Earlier this summer, I confessed to being a skeptic regarding the potential of social impact bonds (SIBs) in the United States, primarily because of my doubts about government’s ability to make this emerging tool work. In the spirit of problem-solving, in my next two posts I want to explore possible ways of getting around the challenges I flagged. I’ll begin by proposing how an enterprising philanthropist could bolster the capacity of government to make SIBs happen. We need someone to do for SIBs, and pay-for-success approaches more broadly, what Eli Broad has done for education reform: notably, to recruit, train, and support a cadre of government leaders with the drive, savvy and public sector management chops needed to transform how human services are funded and delivered in this country.
As I noted in my earlier post, most health and human service administrators and government procurement officials are hard-pressed to use basic performance-based, two-party contracts. This does not bode well for SIBs given the third parties, extended time horizons, independent impact evaluations, and all-or-nothing payments involved. While a handful of entrepreneurial government leaders are working to make SIBs happen, e.g., in New York City and Massachusetts, in the absence of a major boost to the vision and capacity of their peers in other jurisdictions, they could end up serving as exceptions to the rule.
Eli Broad encountered a similar obstacle when he launched a philanthropic effort to transform public education in the nation’s urban school districts. From his experience in business, Broad believed that effective organizations require leadership of the highest caliber. He observed, however, that many executives in urban school districts lacked the wherewithal required to drive change. "When we started 11 years ago, we saw most of the superintendents or chancellors start as a coach or a teacher without any training in management, labor relations, systems, communications, logistics, etc.," Broad told NPR in December 2011. The Broad Superintendents Academy and the Broad Residency in Urban Education aimed to change that by recruiting and preparing exceptional leaders from a diverse set of backgrounds – including business, the military, nonprofits, and within education – to become catalysts for change in America’s urban school districts.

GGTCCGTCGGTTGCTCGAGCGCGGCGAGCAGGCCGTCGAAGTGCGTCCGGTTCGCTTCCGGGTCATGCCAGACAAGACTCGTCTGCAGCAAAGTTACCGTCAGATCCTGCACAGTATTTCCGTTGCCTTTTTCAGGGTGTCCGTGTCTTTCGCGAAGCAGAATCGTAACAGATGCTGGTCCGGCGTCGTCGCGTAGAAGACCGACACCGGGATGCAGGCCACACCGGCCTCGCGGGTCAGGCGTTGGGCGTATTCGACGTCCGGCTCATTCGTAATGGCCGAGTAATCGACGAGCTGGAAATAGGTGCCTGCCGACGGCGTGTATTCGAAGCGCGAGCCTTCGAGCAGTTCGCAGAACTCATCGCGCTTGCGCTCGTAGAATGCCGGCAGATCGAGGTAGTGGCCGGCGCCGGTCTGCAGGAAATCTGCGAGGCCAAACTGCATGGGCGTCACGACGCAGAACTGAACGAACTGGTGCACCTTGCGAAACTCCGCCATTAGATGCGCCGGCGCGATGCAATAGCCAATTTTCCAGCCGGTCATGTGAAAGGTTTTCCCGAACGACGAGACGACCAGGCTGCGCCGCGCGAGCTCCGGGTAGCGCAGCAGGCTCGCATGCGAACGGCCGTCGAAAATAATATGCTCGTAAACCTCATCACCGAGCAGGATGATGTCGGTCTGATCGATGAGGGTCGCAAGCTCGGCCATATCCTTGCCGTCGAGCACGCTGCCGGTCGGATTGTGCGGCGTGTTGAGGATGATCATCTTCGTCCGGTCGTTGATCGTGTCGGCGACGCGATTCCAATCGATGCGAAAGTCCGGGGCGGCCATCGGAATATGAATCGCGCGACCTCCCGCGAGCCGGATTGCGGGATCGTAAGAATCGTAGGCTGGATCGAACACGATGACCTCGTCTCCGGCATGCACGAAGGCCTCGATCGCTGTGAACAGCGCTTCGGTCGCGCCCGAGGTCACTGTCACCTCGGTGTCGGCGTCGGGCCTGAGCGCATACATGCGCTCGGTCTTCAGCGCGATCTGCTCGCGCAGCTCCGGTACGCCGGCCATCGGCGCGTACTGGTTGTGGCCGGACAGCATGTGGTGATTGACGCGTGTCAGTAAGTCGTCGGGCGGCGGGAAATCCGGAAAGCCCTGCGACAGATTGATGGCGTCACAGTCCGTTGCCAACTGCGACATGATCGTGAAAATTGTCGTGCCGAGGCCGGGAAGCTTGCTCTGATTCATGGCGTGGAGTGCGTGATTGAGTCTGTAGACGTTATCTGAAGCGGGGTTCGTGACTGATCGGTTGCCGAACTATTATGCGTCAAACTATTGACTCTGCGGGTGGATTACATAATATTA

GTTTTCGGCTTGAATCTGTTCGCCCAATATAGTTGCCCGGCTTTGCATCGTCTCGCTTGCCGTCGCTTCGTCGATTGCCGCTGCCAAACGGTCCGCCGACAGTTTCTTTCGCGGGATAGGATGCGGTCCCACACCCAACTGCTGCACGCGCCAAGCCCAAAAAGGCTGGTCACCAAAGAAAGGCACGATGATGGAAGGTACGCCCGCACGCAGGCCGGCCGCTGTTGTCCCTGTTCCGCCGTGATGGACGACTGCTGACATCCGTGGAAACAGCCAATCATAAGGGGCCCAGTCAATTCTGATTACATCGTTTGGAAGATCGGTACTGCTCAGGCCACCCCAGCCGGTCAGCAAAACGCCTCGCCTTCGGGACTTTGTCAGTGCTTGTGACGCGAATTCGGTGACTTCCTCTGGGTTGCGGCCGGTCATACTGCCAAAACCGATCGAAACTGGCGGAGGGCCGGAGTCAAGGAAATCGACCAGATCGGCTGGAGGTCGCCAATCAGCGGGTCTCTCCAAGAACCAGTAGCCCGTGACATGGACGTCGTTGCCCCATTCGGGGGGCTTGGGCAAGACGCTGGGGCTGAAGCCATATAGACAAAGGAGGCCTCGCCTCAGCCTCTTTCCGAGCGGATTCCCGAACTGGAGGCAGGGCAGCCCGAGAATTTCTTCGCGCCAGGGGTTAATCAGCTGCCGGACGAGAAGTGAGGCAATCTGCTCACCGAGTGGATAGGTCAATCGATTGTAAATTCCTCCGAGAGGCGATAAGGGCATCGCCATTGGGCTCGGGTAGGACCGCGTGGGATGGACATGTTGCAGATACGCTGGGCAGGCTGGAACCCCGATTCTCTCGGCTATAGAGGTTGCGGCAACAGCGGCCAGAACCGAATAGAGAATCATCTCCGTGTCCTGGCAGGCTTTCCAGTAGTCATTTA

To date, over 400 school district leadership positions have been filled by Broad Academy graduates and Broad Residents. Broad participants and alumni also form a network of peers who share advice and best practices and help each other fill leadership posts as they tackle similar challenges across the country. As one alum recently told us, "Broad meant everything to me. To be a part of something that ties to a bigger mission, to have an opportunity every three months to decompress, reflect, and reinvest, to be inspired by the great work that was being done in other systems that were struggling—that was critical."